Interview With A Barnstormer

T. Matt Latrans talks with former player and coach Brock

Art by Christaphorac

One of the more memorable furs T. Matt Latrans interviewed was Brock Horace Thiessen (1904-2008), former head coach of the Rocky Mountain Royals. He had started coaching them when they were formed as a semi-professional team in 1974, then went professional when they joined the Furry Basketball Association as an existing team in 1980 and retired in 1984. Brock was not known for enjoying interviews, mostly because his FBA coaching career was marred by a lackluster team, but that's all interviewers wanted to talk about.

But when T. Matt got his first interview in 1999 (in honour of Brock The Crock turning 95), he had done some study and learned Brock had a basketball career of his own—one that predated the FBA itself. From 1920-1950, Brock had been a player on the Hamilton Mariners (which would also join the FBA in 1980). Would Brock like to talk about that?

Brock was surprised at the request, then smiled and said Well, make yourself comfortable, and I'll prattle on and you can tell me when I get boring.

For once, an interview with Brock had to be ended because the interviewer ran short on time, but T. Matt suggested Brock write a column for Furballer on his memories of basketball history, as Brock was one of the few players left from the barnstorming era of the Hamilton Mariners and who had seen the first iteration of the Great Lakes Basketball League in the late 1920s to early 1930s and its revival in 1947.

Brock followed T. Matt's suggestion and wrote Tales of a Barnstormer for Furballer. The column was discontinued because it had such a niche audience, but James Thiessen, Brock's grandson and editor, successfully marketed it to another sports magazine, where it would be published until Brock's death. Even then, Brock's output had been such that James had a massive backlog of articles, which he then organized and published in book form.

T. Matt interviewed Brock on several occaisions afterwards, becoming friends with the elderly badger. One time, Brock was asked about the lowest-scoring game he remembered.

Brock couldn't answer, saying I don't think the answer would have any meaning to you. Basketball was different when I started in 1920 than it was when I retired in 1950, and it was different again in 1980, and different again now. So I really can't answer that.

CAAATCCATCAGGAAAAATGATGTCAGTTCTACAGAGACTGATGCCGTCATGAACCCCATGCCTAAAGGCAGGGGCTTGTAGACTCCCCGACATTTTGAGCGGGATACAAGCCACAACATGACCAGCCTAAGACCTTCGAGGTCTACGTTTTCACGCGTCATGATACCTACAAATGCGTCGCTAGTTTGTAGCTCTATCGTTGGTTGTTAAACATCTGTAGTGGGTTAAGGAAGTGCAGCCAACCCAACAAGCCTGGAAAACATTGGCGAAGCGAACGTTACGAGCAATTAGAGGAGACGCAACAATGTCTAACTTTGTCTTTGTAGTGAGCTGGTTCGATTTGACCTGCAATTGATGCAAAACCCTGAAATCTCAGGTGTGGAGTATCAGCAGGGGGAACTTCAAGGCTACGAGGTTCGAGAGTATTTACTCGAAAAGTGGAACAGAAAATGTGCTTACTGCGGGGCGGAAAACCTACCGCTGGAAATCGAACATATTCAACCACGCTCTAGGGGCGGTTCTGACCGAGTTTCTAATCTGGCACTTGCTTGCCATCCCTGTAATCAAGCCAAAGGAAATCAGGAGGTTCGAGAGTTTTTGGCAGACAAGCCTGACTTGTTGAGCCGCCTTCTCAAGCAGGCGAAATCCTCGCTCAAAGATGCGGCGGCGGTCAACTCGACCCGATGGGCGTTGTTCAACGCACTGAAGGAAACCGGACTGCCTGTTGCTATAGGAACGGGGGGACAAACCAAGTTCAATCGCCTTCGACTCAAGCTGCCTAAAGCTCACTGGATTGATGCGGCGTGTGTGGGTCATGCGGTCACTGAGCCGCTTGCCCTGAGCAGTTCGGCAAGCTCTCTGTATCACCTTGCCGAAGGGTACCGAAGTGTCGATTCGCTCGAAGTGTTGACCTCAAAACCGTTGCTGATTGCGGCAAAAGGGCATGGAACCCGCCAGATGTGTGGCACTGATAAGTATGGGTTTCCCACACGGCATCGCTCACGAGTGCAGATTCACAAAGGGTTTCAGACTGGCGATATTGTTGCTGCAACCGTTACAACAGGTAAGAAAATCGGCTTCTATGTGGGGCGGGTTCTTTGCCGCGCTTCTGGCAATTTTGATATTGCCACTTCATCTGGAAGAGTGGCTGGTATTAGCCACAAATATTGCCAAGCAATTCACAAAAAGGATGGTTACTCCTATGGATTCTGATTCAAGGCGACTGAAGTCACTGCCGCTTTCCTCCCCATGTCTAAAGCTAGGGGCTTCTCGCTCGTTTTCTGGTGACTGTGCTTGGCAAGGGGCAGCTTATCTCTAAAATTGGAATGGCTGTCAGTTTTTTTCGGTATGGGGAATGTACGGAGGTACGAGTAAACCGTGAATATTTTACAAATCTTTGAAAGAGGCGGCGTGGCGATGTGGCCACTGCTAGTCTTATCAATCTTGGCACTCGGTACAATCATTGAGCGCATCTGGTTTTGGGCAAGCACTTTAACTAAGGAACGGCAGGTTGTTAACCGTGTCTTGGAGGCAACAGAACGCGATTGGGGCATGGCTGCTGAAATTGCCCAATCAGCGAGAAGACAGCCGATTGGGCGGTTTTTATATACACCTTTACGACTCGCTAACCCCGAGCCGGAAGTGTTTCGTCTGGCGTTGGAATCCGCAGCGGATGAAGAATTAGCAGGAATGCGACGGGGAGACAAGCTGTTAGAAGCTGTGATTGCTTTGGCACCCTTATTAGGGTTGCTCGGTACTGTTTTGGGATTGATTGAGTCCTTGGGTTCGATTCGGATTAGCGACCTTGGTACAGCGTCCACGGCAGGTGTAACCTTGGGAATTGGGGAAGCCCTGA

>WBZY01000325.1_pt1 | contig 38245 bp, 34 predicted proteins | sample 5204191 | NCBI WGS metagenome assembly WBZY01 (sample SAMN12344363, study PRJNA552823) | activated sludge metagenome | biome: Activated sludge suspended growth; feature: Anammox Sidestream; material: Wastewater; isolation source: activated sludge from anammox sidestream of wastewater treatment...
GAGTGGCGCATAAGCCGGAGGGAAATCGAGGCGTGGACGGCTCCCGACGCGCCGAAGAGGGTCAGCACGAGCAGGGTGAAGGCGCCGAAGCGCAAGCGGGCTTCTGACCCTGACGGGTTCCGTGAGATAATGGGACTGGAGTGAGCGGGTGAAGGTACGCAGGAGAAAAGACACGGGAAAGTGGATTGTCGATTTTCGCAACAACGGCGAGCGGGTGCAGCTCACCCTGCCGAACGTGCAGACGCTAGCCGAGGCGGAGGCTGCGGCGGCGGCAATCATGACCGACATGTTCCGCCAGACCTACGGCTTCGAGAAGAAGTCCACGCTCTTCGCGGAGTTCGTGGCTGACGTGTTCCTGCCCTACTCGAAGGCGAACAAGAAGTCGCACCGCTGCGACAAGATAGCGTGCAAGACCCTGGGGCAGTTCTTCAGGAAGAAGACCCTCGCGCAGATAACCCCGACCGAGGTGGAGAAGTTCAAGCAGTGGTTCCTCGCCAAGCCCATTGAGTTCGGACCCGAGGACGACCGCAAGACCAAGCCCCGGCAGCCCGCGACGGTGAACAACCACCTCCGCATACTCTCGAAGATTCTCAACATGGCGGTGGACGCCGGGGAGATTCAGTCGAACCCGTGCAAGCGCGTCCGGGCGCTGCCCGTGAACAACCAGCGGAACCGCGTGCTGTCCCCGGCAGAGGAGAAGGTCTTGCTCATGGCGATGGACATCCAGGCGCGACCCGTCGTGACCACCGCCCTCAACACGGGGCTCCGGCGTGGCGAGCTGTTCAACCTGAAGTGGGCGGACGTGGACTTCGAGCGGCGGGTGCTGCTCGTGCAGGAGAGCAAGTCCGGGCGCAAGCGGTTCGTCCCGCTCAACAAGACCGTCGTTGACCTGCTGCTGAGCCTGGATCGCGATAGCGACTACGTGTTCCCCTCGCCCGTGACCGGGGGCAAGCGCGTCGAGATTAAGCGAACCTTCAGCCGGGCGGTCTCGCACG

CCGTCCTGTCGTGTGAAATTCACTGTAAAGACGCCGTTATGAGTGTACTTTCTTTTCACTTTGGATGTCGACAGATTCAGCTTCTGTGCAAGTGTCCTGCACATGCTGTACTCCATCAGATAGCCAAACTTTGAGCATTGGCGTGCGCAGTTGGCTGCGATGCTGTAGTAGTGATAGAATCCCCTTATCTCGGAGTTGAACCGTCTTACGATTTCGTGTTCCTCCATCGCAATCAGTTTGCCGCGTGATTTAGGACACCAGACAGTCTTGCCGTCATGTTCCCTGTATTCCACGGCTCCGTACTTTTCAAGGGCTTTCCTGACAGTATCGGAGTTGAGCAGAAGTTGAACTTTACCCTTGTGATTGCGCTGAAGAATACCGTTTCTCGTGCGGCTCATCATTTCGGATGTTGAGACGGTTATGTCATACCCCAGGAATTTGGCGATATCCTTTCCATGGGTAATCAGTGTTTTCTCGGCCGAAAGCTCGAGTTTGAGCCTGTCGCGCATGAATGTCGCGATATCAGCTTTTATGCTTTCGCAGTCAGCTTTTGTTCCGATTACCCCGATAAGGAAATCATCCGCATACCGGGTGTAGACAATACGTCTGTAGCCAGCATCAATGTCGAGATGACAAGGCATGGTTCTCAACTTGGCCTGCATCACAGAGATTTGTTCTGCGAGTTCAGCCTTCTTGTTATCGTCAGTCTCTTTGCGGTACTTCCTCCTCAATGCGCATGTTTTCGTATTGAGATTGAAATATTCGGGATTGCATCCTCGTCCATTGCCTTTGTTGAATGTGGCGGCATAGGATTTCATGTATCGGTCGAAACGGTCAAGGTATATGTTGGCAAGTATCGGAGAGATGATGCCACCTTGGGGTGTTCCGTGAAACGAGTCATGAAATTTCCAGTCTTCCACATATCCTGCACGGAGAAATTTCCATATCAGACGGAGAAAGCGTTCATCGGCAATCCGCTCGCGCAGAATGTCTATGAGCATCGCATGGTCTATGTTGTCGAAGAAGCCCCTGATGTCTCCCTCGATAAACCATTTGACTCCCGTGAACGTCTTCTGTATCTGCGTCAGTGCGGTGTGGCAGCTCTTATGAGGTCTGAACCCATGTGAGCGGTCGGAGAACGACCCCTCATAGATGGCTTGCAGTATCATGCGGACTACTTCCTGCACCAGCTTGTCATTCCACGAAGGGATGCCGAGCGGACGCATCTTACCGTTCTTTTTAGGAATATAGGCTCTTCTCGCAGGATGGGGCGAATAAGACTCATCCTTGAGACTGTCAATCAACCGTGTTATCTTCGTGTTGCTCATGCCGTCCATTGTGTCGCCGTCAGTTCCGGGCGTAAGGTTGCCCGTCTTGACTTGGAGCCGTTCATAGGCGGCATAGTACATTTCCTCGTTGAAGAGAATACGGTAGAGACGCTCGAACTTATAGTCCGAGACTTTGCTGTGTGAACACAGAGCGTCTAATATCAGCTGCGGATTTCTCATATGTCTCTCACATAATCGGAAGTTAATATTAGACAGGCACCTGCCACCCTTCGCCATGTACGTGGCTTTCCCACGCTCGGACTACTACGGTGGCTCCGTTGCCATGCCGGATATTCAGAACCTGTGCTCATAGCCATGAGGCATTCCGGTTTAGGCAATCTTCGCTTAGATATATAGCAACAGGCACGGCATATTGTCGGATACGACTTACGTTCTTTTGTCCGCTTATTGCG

As a birthday present, Brock presented T. Matt with a Hamilton Mariner's jersey—not just any jersey, but the one Brock himself had worn on the court in 1926.

T. Matt's last interview with Brock was in early 2008. T. Matt asked Brock what he thought of some players who'd been caught smuggling pot across the border. Brock told him a tale of him smuggling wine across the Canada-US border.

That doesn't sound so serious, said T. Matt.

But it was 1926, Brock said. Prohibition was still in effect.

That statement reminded T. Matt how old Brock really was—to the coyote, Prohibition was something he'd read about in history books. Brock, on the other hand, actually remembered it.

Some months later, T. Matt phoned the nursing home Brock Thiessen lived in, intending to tell the badger that he'd be in town to cover a Royals game and to tell him that an issue in his honour was ready to go to print. Instead, the receptionist at the nursing home sadly informed T. Matt that Brock had died. Unfortunately, because T. Matt was obligated to cover games on the east coast, he wouldn't make the funeral.

T. Matt was saddened by his elderly friend's passing, but that was mitigated by the fact that Brock had had his day in the sun as player, as coach, and as writer.

And after all, Brock Horace Thiessen was very old.

Furballer's commemorative issue referred to Brock The Crock Thiessen as The FBA's last barnstormer.

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